SANTA MARIA, Brazil — Brazilian authorities inspected and shuttered night spots around the country on Thursday as part of a crackdown on unsafe public spaces after a deadly nightclub fire left 235 people dead and shocked the nation.
Officials in Venezuela, Nicaragua, and Mexico followed Brazil's example and tightened scrutiny on their own nightclubs.
The action comes just a week before Carnival celebrations get under way across Brazil and much of Latin America, with revelers set to pack streets and popular venues.
Inspectors in the Amazon city of Manaus have ordered the temporary closure of some 58 bars, nightclubs and other public buildings, the city's Em Tempo newspaper reported.
Owners of the affected night spots staged a protest Thursday outside City Hall to denounce what they said were arbitrary closures, the newspaper said.
It added that fire code irregularities have been found even inside Manaus City Hall, including faulty emergency lighting and nonfunctional fire extinguishers.
In Rio de Janeiro, officials said they were studying the possible closure of some of the dozens of cultural centers operated by state and local governments, including theaters, libraries and museums said to hold expired licenses.
Nine out of 10 municipal theaters in Rio have expired fire inspection certificates, the O Globo daily reported on Thursday. It also said two nightclubs in the Rio neighborhood of Barra de Tijuca have been closed.
The legal status of the Kiss nightclub in the southern Brazilian city of Santa Maria has come under intense scrutiny since Sunday's blaze, with firefighters and top officials insisting they had carried out inspections in accordance with the law.
But the police inspector leading the investigation into the tragedy has said the club was so blatantly hazardous that "any child" could have seen it should not have been operating.
Police have said the blaze likely started when a band performing at the club lit a flare, which ignited flammable soundproofing foam on the ceiling.
That initial error was compounded by the near-total lack of emergency infrastructure such as a fire alarms or sprinkler systems, police have said. The club also had only one working door and a faulty fire extinguisher.
The tragedy prompted action in several Latin American countries.
Mexico City's government launched a round of detailed inspections of bars and nightclubs, with plans to visit some 4,000 locations over the next four months to check smoke detectors, fire extinguishers, emergency exits, and other safety requirements, said Macarena Quiroz Arroyo, a spokeswoman for the Department of Civil Protection.
She said the city regularly inspects entertainment venues but will carry out more minute evaluations than in the past.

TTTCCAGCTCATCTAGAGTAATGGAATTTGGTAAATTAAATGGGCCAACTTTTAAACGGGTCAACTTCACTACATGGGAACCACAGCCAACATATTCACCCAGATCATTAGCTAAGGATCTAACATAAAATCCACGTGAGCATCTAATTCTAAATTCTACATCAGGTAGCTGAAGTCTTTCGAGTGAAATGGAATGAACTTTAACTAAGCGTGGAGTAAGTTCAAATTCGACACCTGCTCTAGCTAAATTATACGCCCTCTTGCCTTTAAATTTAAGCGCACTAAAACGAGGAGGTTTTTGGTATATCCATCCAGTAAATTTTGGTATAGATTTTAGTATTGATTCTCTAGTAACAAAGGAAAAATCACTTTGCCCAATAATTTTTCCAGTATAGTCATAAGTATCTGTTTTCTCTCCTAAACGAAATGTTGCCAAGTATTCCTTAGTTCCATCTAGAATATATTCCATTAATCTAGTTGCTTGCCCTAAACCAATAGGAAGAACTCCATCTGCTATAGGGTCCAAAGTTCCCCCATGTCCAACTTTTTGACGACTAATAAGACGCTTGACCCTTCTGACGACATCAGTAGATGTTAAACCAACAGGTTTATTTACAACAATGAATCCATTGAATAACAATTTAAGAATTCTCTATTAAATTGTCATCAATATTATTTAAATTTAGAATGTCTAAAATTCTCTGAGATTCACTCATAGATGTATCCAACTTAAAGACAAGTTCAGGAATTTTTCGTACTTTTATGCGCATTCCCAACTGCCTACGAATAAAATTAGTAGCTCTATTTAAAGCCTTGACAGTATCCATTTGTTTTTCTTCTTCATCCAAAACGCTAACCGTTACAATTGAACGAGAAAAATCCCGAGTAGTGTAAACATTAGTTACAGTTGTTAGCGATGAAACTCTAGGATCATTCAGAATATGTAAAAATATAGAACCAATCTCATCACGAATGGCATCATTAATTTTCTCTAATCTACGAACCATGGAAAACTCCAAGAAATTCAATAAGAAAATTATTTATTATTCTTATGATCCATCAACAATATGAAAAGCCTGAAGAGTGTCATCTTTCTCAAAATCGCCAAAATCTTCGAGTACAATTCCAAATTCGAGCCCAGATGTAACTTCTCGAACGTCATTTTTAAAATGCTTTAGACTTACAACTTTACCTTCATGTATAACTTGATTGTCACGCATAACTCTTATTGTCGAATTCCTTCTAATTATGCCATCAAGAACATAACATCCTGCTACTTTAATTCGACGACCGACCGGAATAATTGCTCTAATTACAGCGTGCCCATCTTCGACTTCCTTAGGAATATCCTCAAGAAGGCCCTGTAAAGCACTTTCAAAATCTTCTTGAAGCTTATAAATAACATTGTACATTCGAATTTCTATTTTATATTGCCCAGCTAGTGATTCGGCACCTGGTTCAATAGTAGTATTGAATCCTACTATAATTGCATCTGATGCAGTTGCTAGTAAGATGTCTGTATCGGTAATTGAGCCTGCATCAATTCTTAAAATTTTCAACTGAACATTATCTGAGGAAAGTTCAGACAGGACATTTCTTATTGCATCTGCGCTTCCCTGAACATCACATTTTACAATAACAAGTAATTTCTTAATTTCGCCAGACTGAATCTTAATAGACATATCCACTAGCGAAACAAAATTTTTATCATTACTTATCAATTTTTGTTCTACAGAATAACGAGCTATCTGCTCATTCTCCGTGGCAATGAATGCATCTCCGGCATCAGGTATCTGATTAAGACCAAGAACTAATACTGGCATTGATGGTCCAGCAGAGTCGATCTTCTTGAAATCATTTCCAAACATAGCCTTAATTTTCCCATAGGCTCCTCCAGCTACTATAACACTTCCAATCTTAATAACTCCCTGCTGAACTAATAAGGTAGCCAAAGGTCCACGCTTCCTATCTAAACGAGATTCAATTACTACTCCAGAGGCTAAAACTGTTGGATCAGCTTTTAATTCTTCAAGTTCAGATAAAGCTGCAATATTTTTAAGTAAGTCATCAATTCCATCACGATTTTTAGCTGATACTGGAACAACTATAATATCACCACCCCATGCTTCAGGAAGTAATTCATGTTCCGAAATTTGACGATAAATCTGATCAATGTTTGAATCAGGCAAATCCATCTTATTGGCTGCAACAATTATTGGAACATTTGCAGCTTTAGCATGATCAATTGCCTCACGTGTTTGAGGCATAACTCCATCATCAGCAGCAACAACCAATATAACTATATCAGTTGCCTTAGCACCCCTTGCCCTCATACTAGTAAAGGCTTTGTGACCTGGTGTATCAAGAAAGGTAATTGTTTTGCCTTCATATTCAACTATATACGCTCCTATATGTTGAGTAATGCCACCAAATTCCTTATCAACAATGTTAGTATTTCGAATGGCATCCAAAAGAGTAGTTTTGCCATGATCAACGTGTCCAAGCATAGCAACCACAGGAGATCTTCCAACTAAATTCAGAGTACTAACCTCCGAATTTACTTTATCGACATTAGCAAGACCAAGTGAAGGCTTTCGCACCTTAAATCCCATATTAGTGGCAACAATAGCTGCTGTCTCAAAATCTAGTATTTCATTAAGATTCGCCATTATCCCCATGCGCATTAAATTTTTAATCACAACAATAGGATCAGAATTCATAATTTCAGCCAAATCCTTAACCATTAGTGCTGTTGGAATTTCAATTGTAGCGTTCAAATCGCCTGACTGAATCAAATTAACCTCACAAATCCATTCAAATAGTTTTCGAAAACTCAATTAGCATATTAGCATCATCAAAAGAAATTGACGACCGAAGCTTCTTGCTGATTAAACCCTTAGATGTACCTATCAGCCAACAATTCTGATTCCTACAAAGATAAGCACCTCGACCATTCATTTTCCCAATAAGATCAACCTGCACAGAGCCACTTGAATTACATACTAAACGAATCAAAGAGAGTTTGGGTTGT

"What happened in Brazil is a warning for the whole world," Mayor Miguel Angel Mancera told reporters this week. "In Mexico City, with its nightlife and many places where large crowds gather, it's essential that we get to work in order to be sure" that conditions are safe.
The city is also letting businesses voluntarily request inspections to make sure all necessary safety measures are in place, rather than being subject to spot inspections based on complaints to authorities. Businesses will have 30 days to fix any problems, rather than being subject to immediate closure as frequently happens under spot checks.
Civil Protection officials in the Pacific resort of Acapulco on Thursday were about halfway through an inspection of the 90 or so biggest bars and clubs along its famous beach and high-end Diamond Zone neighborhood ahead of a holiday long weekend expected to bring thousands of vacationers, department head Efrain Valdez Ramirez said.
He said inspectors had so far found only minor violations. Similar inspections were taking place across Mexico, including in the state of Tamaulipas on the Texas border, local media reported.
Venezuela's government announced new inspections of nightclubs and other venues and outlawed fireworks at public events held indoors.
Interior Minister Nestor Reverol said on television that after the Brazil tragedy, the government wanted to take "all preventive measures to keep that from happening in the country."
For its part, Nicaragua was banning the use of fireworks or other incendiary devices in nightclubs and other enclosed spaces, police spokesman Francisco Diaz said Wednesday.
Brazilian authorities have detained the co-owners of the Kiss nightclub and two members of the band performing when the fire started.
Jader Marques, an attorney representing one of the co-owners, insisted his "client's responsibility is having trusted too much in the inspectors and in those responsible for the construction."
"Hindsight is 20-20," he said, emphasizing that public officials had signed off on the club.
Marques denied reports that overcrowding helped compound Sunday's tragedy, insisting there were only 600 to 700 people in the club at any one time/
The band's guitarist told media that the space was packed with an estimated 1,200 to 1,300 people, and police have given the same estimate. Capacity for the 615-square-meter (6,650-square-foot) nightspot stood at less than 700.
Marques insisted that any higher tallies of people at the club that night were due to club-goers cycling in and out.
Since the tragedy, victim families and local townspeople have repeatedly called for those responsible to be punished.
On Wednesday, a young tagger sprayed oversized white graffiti reading "justice for all" on the facade of the club as onlookers cheered and police watched from below, Brazilian media reported. He then escaped over neighboring roofs, the reports said.
More than 100 people remain hospitalized, dozens of them in critical condition.
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